The surging wave crested and threw Kelila from the sea. She lay crumpled on the sand, feeling the scrape of air in her lungs and sand on her skin. Oh, how she hated being on land. No water nymph belonged there. Every time she’d ever come to shore, she regretted it and swore not to go back, yet there she was. She struggled to her knees, armed her blue and green hair out of her face, and stared at the broad expanse of water, shimmering under the moon. As she stared, she felt a drop of water splash down onto her forehead from above. Another struck her shoulder. Rain, sent by her father. As it picked up, the patter on the surface of the ocean sounded wrong to her ears. She should be hearing it from underneath the surface.
“No, I can’t do this. I don’t belong here,” she wailed as she charged back into the surf. A large wave rapidly rose and crashed into her, throwing her back onto the beach. Before she could pick herself up, the water along the sand began to glow, then trembled with her father’s quiet, inescapable voice.
“You must retrieve him, Kelila. I will not allow you to return until you’ve fulfilled the task I have entrusted to you.”
She stared out at the sea trying to find some argument he would listen to. She no longer cared about their need, not even that she’d agreed to do this. She only wanted to go home, to slip under the waves where she belonged. After a long moment, she hung her head, then dragged herself to her feet. Nothing would persuade him, and she knew he’d meant what he said. Only success would allow her to return to the sea.
When she turned around, she noticed that a heavy fog had risen and offered silent thanks to her father. He was at least doing what he could to make this easier for her. The moisture-laden air soothed her skin as much as anything in this world could. Before she could go anywhere though, she realized she needed to find human clothing. Her seaweed gown had already dried significantly and was starting to fall apart. She glanced around the beach and saw something white fluttering from a bush in the fitful breeze. WIt was a long shirt, one with no sleeves. After another check to see if anyone was watching, she tore off the remains of her dress. The shirt was damp from the rain that continued to fall, but still felt rough on her skin when she pulled it over her head. She was just grateful that it fell almost to her knees. She doubted it was what human women wore these days, but decided it would be good enough for this trip. She wanted to get her errand done with.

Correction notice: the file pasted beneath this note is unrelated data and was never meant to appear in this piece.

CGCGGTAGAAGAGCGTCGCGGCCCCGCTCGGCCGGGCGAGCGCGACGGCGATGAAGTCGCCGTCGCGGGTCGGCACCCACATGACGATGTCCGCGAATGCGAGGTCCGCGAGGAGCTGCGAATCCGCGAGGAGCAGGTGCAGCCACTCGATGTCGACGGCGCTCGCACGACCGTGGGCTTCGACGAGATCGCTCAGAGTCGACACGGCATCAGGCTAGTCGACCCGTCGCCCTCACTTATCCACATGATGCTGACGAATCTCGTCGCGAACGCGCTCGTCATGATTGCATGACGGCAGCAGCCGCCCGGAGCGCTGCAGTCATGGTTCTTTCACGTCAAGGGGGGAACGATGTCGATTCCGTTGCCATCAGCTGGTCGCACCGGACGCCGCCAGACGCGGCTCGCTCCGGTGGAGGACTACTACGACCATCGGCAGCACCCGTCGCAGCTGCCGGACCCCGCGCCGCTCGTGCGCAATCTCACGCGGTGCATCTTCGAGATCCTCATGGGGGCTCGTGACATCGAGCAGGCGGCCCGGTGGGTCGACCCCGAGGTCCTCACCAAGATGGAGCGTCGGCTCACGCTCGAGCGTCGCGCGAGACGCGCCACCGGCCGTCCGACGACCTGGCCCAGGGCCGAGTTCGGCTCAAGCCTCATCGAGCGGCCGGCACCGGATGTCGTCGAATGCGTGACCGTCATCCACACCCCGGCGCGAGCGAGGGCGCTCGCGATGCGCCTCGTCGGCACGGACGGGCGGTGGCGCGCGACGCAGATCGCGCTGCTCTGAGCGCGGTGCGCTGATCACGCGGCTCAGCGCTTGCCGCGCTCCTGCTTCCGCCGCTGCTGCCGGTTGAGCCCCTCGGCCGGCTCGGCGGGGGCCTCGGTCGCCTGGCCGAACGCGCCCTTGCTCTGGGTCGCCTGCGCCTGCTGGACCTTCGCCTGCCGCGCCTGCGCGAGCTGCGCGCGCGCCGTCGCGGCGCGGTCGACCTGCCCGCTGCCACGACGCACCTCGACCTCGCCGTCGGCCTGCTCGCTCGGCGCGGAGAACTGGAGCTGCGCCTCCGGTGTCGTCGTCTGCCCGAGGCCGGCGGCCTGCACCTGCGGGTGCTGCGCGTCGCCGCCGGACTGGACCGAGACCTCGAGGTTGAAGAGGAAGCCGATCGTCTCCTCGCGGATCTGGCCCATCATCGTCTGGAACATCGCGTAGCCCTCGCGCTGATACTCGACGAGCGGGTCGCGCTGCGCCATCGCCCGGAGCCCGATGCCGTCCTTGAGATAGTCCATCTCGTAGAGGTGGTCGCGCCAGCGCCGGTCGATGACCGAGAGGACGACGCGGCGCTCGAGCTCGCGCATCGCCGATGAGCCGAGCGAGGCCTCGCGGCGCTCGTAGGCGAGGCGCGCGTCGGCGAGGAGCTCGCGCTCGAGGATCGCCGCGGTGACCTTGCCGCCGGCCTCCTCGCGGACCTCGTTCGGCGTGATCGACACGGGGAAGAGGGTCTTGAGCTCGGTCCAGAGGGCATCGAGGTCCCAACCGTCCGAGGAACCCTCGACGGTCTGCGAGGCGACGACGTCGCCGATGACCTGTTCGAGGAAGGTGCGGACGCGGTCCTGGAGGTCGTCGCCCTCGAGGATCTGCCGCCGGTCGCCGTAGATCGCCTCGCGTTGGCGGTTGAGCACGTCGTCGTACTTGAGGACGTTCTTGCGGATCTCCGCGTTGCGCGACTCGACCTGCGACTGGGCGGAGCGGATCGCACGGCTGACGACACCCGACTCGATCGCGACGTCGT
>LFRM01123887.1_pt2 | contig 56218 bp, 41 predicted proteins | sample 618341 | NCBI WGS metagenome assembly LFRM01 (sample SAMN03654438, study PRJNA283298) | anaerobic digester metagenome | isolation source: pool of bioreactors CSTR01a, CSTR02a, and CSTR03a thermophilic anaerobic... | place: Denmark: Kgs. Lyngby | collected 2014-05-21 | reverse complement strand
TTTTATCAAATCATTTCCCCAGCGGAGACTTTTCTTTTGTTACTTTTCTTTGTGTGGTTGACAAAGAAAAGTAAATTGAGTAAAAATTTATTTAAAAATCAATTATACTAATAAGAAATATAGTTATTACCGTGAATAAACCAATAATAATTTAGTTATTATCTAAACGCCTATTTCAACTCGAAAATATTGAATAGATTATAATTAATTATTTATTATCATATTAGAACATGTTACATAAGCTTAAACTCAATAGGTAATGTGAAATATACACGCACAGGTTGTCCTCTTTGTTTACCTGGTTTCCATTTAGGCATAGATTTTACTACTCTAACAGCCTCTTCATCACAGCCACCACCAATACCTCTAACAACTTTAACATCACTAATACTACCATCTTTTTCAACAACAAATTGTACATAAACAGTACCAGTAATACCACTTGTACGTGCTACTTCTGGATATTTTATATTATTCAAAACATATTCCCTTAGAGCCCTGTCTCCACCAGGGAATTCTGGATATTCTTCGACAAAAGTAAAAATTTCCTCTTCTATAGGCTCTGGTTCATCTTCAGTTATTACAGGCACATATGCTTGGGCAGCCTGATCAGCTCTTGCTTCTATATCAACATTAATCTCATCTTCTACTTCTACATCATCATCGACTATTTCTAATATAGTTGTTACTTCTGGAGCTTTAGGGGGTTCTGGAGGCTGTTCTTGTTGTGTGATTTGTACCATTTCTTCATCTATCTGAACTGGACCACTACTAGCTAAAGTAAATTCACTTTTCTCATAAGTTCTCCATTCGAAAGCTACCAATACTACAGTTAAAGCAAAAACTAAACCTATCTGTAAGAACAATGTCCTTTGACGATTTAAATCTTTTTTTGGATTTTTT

Kelila stopped at the edge of the road between the forest and the beach, closed her eyes and inhaled deeply, searching. Her father had said it would be easy to pick up the trail. The Mer she sought had stopped at this beach only the day before. There it was, the heavy aroma of storms and salt tang. The power of the smell was stronger than she’d expected, then she remembered the fog. The moisture from it must have intensified the scent. Again, her father helping.
All right then, she thought, hoping it would all be so easy. She only had to hunt down one half-merman and drag him all the way to that island the humans called Britain. Easy enough if she could get him to the ocean. She checked for cars before crossing the road to the far sidewalk. One of her brothers, Remay, had told her to be careful once she was off the beach, that their vehicles could kill her if she got in their way. He had once gone further than the beach. It hadn’t been in this city, but to her, all human cities were the same. Remay would never talk about what had happened to him, except to share what he had learned of humans. All she knew for sure was that he hadn’t been the same since, nor had he left the depths since his return.
As she walked past cars stopped for a glaring red light ahead, she heard something that made her stop and listen.
“…strange weather patterns occurring around Sherwood Forest that meteorologists are at a loss to explain. More on this after the break but first, another bloodless body has been found in New Orleans. Is someone trying to invoke the fictional heritage of the city to make murder look like the work of look like the work of vampires?”
She supposed she shouldn’t be surprised that the others were already on the move, but it made her anxious to get this part of her task done. She needed to get to Stonehenge, but first she had to find the merman. She crossed with the light as Remay had explained, following the trail in the air.
As she went further into the city, she realized that everyone around her wore strange garb. While they weren’t in the place where she normally observed them, she didn’t think that was the cause. She considered what she was seeing, then remembered. The next day was what they called Halloween, when they would all dress as the very creatures they refused to believe shared the planet with them. From the look of it, many were celebrating early.
She tried to concentrate on the scent, not wanting to become angry and failing miserably. The arrogance of the humans never ceased to irritate her, the way they assumed all their old stories were nothing more than that. They seemed to believe that if they couldn’t see it, then it didn’t exist. Tomorrow, she thought, trying to keep from lashing out at the closest human. Yes, after the ritual at Stonehenge, there would be a new world order and the humans would learn the error of their ways. Once more, they would fear the denizens of the sea. She’d make sure of that herself if she had to.
The trail led her to what her brother had called a club. The people lined up outside fit the description he’d given her, as did the pair of large, muscular men guarding the door. She watched two women approach, saw the way they were admitted without needing to stand in the line and decided to try it herself.